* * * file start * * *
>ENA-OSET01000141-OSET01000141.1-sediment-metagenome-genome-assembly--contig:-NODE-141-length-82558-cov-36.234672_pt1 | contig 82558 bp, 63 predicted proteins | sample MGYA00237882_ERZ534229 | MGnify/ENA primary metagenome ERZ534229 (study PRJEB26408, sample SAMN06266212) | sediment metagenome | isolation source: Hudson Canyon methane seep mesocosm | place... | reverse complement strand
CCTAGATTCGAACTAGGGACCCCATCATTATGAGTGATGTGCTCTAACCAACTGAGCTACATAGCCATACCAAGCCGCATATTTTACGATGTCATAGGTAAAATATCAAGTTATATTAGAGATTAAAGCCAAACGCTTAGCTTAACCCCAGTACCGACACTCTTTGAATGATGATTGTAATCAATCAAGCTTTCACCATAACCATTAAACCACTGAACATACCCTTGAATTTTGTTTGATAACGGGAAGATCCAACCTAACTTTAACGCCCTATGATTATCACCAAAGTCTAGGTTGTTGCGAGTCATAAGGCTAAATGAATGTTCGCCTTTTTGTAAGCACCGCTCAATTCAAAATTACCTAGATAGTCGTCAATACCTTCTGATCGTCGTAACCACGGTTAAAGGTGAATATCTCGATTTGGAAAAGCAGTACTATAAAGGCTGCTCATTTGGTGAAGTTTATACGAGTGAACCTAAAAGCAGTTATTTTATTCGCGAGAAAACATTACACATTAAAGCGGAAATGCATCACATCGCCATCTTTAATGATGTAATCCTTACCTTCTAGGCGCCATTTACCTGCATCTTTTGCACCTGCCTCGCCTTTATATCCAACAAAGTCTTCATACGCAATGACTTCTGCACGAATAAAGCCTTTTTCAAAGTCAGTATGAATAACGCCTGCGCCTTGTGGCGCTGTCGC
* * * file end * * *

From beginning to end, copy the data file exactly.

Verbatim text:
>ENA-OSET01000141-OSET01000141.1-sediment-metagenome-genome-assembly--contig:-NODE-141-length-82558-cov-36.234672_pt1 | contig 82558 bp, 63 predicted proteins | sample MGYA00237882_ERZ534229 | MGnify/ENA primary metagenome ERZ534229 (study PRJEB26408, sample SAMN06266212) | sediment metagenome | isolation source: Hudson Canyon methane seep mesocosm | place... | reverse complement strand
CCTAGATTCGAACTAGGGACCCCATCATTATGAGTGATGTGCTCTAACCAACTGAGCTACATAGCCATACCAAGCCGCATATTTTACGATGTCATAGGTAAAATATCAAGTTATATTAGAGATTAAAGCCAAACGCTTAGCTTAACCCCAGTACCGACACTCTTTGAATGATGATTGTAATCAATCAAGCTTTCACCATAACCATTAAACCACTGAACATACCCTTGAATTTTGTTTGATAACGGGAAGATCCAACCTAACTTTAACGCCCTATGATTATCACCAAAGTCTAGGTTGTTGCGAGTCATAAGGCTAAATGAATGTTCGCCTTTTTGTAAGCACCGCTCAATTCAAAATTACCTAGATAGTCGTCAATACCTTCTGATCGTCGTAACCACGGTTAAAGGTGAATATCTCGATTTGGAAAAGCAGTACTATAAAGGCTGCTCATTTGGTGAAGTTTATACGAGTGAACCTAAAAGCAGTTATTTTATTCGCGAGAAAACATTACACATTAAAGCGGAAATGCATCACATCGCCATCTTTAATGATGTAATCCTTACCTTCTAGGCGCCATTTACCTGCATCTTTTGCACCTGCCTCGCCTTTATATCCAACAAAGTCTTCATACGCAATGACTTCTGCACGAATAAAGCCTTTTTCAAAGTCAGTATGAATAACGCCTGCGCCTTGTGGCGCTGTCGC